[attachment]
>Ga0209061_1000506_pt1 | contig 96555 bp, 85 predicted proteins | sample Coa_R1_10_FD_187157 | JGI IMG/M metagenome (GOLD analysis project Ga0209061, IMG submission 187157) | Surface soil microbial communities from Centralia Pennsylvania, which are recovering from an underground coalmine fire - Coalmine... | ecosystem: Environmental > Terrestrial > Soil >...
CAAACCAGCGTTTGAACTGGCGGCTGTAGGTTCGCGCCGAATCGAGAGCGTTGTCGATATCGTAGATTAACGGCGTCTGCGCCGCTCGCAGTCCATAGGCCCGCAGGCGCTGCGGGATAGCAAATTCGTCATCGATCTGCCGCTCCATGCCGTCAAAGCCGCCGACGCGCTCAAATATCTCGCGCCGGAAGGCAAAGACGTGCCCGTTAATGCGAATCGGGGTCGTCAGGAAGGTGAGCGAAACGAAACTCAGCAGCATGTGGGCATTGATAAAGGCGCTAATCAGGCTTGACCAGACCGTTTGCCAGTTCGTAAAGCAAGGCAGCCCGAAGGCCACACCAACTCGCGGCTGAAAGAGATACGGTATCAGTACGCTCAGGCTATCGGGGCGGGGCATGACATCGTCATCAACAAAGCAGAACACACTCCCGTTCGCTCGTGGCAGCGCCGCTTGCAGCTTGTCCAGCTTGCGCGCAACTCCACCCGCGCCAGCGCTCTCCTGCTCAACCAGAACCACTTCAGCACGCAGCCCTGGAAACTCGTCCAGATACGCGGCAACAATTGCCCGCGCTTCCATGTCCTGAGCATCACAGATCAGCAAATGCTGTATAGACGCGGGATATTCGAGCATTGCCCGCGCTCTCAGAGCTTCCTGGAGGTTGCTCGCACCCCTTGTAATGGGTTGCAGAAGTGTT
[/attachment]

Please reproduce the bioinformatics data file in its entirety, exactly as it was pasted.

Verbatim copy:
>Ga0209061_1000506_pt1 | contig 96555 bp, 85 predicted proteins | sample Coa_R1_10_FD_187157 | JGI IMG/M metagenome (GOLD analysis project Ga0209061, IMG submission 187157) | Surface soil microbial communities from Centralia Pennsylvania, which are recovering from an underground coalmine fire - Coalmine... | ecosystem: Environmental > Terrestrial > Soil >...
CAAACCAGCGTTTGAACTGGCGGCTGTAGGTTCGCGCCGAATCGAGAGCGTTGTCGATATCGTAGATTAACGGCGTCTGCGCCGCTCGCAGTCCATAGGCCCGCAGGCGCTGCGGGATAGCAAATTCGTCATCGATCTGCCGCTCCATGCCGTCAAAGCCGCCGACGCGCTCAAATATCTCGCGCCGGAAGGCAAAGACGTGCCCGTTAATGCGAATCGGGGTCGTCAGGAAGGTGAGCGAAACGAAACTCAGCAGCATGTGGGCATTGATAAAGGCGCTAATCAGGCTTGACCAGACCGTTTGCCAGTTCGTAAAGCAAGGCAGCCCGAAGGCCACACCAACTCGCGGCTGAAAGAGATACGGTATCAGTACGCTCAGGCTATCGGGGCGGGGCATGACATCGTCATCAACAAAGCAGAACACACTCCCGTTCGCTCGTGGCAGCGCCGCTTGCAGCTTGTCCAGCTTGCGCGCAACTCCACCCGCGCCAGCGCTCTCCTGCTCAACCAGAACCACTTCAGCACGCAGCCCTGGAAACTCGTCCAGATACGCGGCAACAATTGCCCGCGCTTCCATGTCCTGAGCATCACAGATCAGCAAATGCTGTATAGACGCGGGATATTCGAGCATTGCCCGCGCTCTCAGAGCTTCCTGGAGGTTGCTCGCACCCCTTGTAATGGGTTGCAGAAGTGTT